If you know the meaning of the word “pathos,” the band Pathos, Pathos may sound like a group of severely depressed emo rockers. The word is used to describe an experience that causes feelings of pity or sorrowfulness. However, as the old saying goes, you can’t judge a book by its cover.
The music is an unorthodox pop rock with an often strangely child-like characteristic. In my opinion, the majority of this music is tame enough to be heard over the PA system at Disney World. Speaking of Disney World, Orlando is the band’s hometown.
The instrumentation is light on the ears, the guitar work is seldom overwhelmingly distorted, and the drummer doesn’t beat his kit like it’s his worst enemy. Falsetto vocals have an undeniable presence in these recordings. Overall, there is not too much attack or aggression to the music and its moods.
Summer Nights is the first single from the upcoming EP Pet Names. “The song ‘Summer Nights’ was heavily inspired by Frank Ocean and Miniature Tigers,” band member Matt Walsh told the Orlando Local Music Examiner. “The chorus is driven by bass with falsetto vocals, my best attempt at something smooth and sexy like Frank Ocean, while the overall tone of the song (lyrically and sonically) was inspired by Miniature Tigers’ latest release ‘Cruel Runnings.’ I really liked the idea of an in-your-face breakup song. I wanted to put aside the metaphors and be up front about how a relationship can be.”
Some may find the song’s meaning surprising due to its blissful nature. Summer Nights sounds more like an ecstatic surf-rock tune than a typically bitter sounding breakup song. It starts with a simple lone guitar lick, the drums kick in with a steady beat and the lead notes come in sounding a bit like a steel guitar. Walsh hits startlingly high notes in the chorus. The second verse features a speedier tempo and some chanted backing vocals. All of this as a whole shows no obvious signs of post-breakup depression.
This outwardly optimistic sound can be heard on much of Familiar Homes, an EP released last year. Show Me Love will leave you feeling adventurous. “Wake up my dear, let’s travel the world and see all there is to see,” Walsh sings in the opening lines. The guitar work in the intro to These Walls does have a bit of angst to it with its gloomy down strokes, but this gloomy tone changes to a glimmering one as soon as the verse hits. This shift in moods continues on throughout the song causing the listener to balance on a tightrope of up-and-down emotions. Tiger maintains a high tempo throughout most of the track, but just before the 3:40 mark, James Murphy slowly brings his drumsticks to a halt. For the remainder of the song, the melody is whistled while the guitarist leisurely strums up and down, a nicely unexpected change of pace.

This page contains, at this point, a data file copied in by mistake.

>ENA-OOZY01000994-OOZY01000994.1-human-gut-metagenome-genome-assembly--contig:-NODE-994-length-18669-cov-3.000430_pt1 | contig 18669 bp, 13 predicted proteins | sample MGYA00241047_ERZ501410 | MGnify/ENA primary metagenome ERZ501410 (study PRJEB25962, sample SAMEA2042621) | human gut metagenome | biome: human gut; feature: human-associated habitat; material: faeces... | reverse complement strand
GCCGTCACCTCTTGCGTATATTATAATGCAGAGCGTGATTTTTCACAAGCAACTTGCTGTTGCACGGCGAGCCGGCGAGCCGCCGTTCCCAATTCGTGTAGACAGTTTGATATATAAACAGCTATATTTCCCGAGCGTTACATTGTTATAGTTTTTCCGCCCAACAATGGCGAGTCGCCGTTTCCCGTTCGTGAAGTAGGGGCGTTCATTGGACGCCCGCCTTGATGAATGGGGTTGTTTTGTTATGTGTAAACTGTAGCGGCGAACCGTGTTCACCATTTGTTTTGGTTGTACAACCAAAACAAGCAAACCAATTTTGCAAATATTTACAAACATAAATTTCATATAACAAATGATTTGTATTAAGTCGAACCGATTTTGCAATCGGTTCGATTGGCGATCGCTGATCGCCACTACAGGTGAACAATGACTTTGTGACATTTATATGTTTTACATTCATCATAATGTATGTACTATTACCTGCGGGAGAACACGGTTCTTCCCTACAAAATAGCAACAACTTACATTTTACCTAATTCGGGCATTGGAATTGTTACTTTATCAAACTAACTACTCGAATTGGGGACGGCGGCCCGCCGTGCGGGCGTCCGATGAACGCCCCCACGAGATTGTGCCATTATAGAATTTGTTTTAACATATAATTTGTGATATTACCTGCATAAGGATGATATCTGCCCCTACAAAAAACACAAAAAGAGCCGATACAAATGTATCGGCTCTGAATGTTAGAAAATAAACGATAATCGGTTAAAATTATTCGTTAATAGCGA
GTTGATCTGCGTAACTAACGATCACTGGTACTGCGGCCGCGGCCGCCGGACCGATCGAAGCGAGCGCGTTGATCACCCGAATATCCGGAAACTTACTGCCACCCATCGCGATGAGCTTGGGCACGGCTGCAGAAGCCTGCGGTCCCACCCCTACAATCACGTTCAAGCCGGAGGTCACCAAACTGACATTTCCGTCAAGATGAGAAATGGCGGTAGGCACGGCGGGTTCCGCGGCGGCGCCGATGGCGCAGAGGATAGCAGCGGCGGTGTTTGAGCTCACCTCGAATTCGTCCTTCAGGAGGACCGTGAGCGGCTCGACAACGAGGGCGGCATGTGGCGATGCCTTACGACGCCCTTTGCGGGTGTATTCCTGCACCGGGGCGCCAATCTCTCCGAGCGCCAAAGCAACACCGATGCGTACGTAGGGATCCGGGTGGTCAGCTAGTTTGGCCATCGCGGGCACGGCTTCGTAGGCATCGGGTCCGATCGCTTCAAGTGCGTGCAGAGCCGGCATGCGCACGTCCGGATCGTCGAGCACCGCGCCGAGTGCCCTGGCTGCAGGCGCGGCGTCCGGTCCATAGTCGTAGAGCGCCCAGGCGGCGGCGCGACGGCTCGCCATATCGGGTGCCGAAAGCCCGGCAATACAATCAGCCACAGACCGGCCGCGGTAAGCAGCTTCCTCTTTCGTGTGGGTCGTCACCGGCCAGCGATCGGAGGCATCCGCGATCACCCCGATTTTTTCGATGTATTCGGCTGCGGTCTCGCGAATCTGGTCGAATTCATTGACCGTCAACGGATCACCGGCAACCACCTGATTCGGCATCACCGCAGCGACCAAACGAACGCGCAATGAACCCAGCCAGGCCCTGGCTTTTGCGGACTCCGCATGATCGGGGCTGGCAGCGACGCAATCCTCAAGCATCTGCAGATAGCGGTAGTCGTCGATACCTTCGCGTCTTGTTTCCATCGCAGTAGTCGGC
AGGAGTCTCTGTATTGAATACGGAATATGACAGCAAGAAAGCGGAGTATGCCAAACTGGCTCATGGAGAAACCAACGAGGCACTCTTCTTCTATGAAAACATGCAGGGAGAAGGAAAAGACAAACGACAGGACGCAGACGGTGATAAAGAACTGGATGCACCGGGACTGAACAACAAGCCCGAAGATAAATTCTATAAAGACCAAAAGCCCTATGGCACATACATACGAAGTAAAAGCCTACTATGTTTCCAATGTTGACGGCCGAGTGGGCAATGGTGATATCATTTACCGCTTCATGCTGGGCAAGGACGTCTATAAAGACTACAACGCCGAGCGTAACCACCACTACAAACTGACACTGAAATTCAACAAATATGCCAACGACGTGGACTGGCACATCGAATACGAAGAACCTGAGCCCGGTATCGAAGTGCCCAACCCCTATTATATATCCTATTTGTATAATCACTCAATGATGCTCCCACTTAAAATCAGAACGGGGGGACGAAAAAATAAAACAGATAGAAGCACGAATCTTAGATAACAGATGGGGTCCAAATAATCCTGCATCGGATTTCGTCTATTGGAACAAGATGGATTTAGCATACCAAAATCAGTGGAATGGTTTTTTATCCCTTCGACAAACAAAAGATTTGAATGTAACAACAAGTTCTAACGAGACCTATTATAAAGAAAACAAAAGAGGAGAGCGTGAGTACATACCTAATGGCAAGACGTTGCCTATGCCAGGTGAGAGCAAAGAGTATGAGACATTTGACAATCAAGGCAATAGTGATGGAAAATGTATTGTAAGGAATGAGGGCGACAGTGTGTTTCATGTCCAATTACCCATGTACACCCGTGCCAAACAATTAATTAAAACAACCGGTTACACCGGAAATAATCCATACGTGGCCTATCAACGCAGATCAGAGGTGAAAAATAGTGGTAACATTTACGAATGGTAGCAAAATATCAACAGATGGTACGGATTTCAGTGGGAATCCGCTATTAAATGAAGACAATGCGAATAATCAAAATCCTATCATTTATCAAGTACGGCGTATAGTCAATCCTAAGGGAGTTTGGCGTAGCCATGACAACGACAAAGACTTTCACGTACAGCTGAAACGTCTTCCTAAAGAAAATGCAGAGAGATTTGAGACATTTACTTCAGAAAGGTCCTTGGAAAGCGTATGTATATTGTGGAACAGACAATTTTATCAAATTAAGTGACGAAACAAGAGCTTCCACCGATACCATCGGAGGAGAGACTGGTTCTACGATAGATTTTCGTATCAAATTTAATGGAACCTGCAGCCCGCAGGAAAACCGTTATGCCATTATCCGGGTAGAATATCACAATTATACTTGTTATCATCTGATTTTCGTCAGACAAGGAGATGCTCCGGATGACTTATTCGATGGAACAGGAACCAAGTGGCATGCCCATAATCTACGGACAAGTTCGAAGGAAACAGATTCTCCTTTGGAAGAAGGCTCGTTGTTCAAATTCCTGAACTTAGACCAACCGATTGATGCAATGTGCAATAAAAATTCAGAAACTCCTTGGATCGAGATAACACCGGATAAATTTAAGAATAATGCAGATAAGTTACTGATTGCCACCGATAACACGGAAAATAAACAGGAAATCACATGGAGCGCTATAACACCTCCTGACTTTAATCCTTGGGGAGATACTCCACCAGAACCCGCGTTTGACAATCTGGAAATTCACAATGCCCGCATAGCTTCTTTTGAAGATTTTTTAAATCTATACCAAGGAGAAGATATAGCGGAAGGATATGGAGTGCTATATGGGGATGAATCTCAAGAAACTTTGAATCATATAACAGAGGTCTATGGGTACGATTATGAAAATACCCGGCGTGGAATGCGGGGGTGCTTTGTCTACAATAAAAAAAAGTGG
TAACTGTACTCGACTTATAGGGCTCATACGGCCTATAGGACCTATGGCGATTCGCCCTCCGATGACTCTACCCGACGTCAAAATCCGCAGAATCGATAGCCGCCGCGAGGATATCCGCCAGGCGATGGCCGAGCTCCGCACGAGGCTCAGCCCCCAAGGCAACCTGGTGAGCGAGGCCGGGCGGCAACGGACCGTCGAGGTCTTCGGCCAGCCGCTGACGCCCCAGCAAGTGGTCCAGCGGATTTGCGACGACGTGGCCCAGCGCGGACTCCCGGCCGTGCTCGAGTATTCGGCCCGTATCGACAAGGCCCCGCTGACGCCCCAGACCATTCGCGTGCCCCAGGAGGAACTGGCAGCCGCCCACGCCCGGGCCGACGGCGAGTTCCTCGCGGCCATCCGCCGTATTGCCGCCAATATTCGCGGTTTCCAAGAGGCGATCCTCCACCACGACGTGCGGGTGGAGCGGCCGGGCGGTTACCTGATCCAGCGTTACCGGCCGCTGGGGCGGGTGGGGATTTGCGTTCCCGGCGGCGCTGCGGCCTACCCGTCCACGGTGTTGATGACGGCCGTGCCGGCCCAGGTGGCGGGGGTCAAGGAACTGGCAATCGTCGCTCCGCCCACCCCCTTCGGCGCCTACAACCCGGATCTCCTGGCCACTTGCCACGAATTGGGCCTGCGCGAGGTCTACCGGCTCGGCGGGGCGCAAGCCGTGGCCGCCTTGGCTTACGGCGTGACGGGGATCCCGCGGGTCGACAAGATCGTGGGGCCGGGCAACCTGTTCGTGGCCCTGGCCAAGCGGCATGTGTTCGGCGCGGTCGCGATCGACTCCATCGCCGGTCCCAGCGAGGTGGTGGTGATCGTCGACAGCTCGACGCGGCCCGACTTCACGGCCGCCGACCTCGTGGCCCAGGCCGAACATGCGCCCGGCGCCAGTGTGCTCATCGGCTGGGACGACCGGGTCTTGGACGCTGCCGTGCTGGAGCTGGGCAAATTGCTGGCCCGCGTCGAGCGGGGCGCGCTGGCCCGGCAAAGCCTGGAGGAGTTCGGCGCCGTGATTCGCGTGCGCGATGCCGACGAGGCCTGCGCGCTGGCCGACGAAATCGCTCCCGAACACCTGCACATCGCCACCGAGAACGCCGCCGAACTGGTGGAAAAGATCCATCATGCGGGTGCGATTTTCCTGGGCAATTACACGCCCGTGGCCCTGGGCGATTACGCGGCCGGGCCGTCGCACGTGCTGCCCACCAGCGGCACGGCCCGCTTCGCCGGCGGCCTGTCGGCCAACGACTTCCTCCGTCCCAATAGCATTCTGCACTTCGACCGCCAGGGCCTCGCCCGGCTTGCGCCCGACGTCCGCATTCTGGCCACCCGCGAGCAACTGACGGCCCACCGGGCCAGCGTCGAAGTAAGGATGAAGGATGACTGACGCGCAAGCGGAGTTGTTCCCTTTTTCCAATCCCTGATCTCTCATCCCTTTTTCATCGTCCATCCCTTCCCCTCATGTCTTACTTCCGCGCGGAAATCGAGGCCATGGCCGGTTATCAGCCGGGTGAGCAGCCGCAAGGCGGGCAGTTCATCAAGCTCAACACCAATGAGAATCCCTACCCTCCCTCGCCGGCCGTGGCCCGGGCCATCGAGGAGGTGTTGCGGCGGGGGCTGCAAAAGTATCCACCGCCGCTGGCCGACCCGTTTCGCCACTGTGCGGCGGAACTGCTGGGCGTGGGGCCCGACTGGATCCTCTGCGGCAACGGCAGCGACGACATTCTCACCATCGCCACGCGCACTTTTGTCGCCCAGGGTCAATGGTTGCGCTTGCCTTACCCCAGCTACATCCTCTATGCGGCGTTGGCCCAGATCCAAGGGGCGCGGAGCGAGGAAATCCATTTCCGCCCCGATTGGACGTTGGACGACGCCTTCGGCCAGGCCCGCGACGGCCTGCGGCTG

Oddly enough, the Familiar Homes EP ends on not such a happy note. Home Recording Machine is the first song in which Walsh sounds noticeably unhappy as he sings sullenly over a minor-chord progression. The total runtime for the track is 5:54 and the drums and bass don’t enter in until about 4:41. Until then a hollow toned guitar is the only instrument to be heard. Although, some backing vocals begin to echo through at close to a minute, these celestial-sounding vocals remain until the track’s end.
As previously mentioned, the music has a child-like vibe to it. That vibe is dropped on this EP closer. “You spoke to me on that piece of shit recording machine,” Walsh shockingly belts out.
This music is not for those who prefer the dark or morbid, due to the mostly unrelenting optimism it bestows on the listener. While these are not the most complex or mysterious songs you will hear in your lifetime, they are thought provoking, and that’s something that can’t really be said about too many mainstream pop acts these days.